Picture: File photo, Ed Gregory

Sending midnight emails from the comfort of bed used to be the ultimate status symbol. Now, science and society are tending to agree that it's the ultimate drag.

The home design world is starting to tune in, with developers and architects approaching a good night's sleep as a challenge worth solving. It's a nascent awareness that follows a shift across other industries, moving away from relentless technology and stress, toward a calmer way.

IPhones have that "do not disturb" setting. Companies are adding nap rooms. Schools abroad are pushing start times later.

"Sleep, like clean air, increasingly has the potential to be the new luxury good," said Rachel Gutter, the chief product officer of the International Well Building Institute, which offers a health and wellness building standard modeled after LEED environmental ratings. "We are increasingly cognisant of how our homes and our offices directly contribute to our health and well being."

Last year, the Nobel Prize in medicine, given for research on circadian rhythms, renewed the spotlight on the link between sleep and health, and Arianna Huffington's new book, "The Sleep Revolution: Transforming Your Life, One Night at a Time," brought the message of sleep's importance to a mass audience. People are more interested than ever in sleep, she said in an interview.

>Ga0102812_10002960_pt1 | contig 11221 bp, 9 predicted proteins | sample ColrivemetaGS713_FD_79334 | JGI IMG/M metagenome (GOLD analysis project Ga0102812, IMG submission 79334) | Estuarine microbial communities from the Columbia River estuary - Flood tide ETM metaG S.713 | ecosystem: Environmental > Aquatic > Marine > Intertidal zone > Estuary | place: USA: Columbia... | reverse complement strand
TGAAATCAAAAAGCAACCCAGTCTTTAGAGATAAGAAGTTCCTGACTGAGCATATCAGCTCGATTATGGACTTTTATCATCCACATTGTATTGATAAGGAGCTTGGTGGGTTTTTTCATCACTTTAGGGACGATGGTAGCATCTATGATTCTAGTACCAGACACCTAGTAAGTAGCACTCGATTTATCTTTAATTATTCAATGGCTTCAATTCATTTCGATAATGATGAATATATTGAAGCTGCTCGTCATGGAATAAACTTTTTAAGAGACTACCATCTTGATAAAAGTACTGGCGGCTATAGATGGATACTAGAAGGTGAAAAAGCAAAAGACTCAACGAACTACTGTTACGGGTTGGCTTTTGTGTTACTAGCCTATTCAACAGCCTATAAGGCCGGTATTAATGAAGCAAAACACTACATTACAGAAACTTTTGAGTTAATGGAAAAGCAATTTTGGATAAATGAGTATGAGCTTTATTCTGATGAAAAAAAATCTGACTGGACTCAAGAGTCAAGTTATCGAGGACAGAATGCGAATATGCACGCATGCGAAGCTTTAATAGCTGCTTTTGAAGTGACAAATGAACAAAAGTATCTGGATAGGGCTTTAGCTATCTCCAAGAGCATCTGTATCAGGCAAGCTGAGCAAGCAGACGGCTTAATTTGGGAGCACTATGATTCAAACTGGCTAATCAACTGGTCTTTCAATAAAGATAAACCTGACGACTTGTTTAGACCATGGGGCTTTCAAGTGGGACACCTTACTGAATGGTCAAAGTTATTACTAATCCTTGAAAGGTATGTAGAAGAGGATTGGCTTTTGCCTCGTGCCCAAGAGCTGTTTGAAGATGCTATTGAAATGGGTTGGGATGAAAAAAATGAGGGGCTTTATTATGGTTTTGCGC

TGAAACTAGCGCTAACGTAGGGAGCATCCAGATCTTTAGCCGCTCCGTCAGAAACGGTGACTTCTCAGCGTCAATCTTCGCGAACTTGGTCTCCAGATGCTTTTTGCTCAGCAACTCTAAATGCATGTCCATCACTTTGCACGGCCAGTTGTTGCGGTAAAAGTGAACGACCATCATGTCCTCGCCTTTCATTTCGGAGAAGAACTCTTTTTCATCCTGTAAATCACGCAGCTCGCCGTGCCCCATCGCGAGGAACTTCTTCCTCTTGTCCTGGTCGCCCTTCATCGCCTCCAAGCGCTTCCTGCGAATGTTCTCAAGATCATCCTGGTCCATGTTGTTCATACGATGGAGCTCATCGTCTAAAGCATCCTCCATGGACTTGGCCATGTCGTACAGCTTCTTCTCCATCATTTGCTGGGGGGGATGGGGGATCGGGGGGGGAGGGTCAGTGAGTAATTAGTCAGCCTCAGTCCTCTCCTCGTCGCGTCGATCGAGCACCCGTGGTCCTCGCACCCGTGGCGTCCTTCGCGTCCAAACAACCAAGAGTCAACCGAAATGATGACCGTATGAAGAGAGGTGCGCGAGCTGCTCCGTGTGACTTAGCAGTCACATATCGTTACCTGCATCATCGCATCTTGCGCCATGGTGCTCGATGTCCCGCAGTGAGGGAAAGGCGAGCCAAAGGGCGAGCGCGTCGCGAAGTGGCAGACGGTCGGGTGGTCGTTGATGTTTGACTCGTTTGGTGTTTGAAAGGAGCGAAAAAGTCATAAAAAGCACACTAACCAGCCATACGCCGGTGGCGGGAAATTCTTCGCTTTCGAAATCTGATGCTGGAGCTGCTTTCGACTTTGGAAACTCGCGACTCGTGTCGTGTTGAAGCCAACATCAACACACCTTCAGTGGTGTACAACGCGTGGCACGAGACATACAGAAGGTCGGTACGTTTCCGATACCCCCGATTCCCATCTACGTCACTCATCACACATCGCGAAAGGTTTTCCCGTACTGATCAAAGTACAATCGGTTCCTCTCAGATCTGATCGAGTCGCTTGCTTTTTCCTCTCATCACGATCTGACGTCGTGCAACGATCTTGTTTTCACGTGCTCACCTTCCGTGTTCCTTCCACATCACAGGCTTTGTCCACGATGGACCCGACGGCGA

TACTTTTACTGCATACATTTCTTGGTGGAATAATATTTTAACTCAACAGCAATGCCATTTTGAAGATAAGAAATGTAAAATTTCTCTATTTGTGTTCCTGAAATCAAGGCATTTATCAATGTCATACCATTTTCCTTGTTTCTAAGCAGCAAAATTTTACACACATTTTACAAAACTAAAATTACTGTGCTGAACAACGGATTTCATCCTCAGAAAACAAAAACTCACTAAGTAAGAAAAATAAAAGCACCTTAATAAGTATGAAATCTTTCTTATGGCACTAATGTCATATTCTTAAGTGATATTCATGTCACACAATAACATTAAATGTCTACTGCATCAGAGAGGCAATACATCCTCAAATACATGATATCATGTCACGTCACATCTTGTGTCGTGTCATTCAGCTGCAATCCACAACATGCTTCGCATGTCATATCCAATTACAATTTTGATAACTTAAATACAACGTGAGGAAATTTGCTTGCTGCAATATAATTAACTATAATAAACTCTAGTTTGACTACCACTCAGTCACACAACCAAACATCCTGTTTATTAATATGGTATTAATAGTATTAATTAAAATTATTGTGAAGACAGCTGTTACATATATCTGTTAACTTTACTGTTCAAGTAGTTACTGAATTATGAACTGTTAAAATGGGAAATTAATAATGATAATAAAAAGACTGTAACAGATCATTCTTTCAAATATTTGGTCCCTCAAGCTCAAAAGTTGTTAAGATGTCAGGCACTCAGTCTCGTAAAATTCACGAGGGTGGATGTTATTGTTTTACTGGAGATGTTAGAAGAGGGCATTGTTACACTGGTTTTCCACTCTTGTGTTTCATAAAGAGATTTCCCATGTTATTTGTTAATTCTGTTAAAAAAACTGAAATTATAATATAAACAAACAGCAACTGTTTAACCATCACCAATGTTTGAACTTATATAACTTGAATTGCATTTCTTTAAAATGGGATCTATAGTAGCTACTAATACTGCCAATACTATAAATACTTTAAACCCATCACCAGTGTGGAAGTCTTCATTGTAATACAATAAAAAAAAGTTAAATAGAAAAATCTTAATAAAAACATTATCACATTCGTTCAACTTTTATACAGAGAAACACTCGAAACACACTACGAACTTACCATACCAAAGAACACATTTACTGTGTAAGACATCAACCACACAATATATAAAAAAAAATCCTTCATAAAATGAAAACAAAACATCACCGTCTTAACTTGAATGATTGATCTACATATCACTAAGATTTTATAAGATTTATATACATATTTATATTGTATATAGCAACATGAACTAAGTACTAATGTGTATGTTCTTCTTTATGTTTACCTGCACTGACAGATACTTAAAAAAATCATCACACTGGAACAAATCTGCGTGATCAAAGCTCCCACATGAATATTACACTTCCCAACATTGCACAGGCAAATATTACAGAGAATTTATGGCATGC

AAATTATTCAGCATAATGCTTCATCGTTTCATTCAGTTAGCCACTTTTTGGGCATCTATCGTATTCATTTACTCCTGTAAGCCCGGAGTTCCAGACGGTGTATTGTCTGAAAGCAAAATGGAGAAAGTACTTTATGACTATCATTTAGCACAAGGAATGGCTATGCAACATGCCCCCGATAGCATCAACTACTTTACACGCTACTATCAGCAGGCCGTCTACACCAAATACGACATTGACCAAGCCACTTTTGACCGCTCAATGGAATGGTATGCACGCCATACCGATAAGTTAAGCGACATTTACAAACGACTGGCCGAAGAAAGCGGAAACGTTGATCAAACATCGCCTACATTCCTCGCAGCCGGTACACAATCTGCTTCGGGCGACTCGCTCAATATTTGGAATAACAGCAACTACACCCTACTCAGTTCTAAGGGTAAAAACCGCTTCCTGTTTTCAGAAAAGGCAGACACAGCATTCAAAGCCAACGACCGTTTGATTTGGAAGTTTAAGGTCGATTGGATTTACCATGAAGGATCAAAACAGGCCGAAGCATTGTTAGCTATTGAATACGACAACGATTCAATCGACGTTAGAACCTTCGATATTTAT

"The level of receptiveness is skyrocketing," Huffington wrote in an email. "I can see a clear difference from when I first started writing the book and telling people about it compared with now. These days, people are much more aware of the science about how important sleep is - and how could they not be; it's everywhere in the media - but what they want to talk about now is less the 'why' than the 'how.' "

Gutter said that while sleep-optimised homes are still a rarity, a focus on how design can support sleep is starting to take root, "particularly in higher-end housing and particularly in urban areas" where quality sleep is threatened by light and noise.

Between high-tech solutions, such as lightbulbs that promote alertness in the day and rest at night, and more primal ones, such as moving the bedroom or sometimes the whole house away from busy streets and into nature, the various approaches to sleep-friendly housing say one thing: "A good night's sleep is one of the greatest gifts we can give ourselves and our families," Gutter said.

Huffington's "number one tip" for creating a sleep-friendly environment: Charge your phone anywhere but in the bedroom.

"Our phones are repositories of everything we need to put away to allow us to sleep - our to-do lists, our in-boxes, our anxieties. So putting your phone to bed outside your bedroom as a regular part of your bedtime ritual makes you more likely to wake up as fully charged as your phone." said Huffington.

- The Washington Post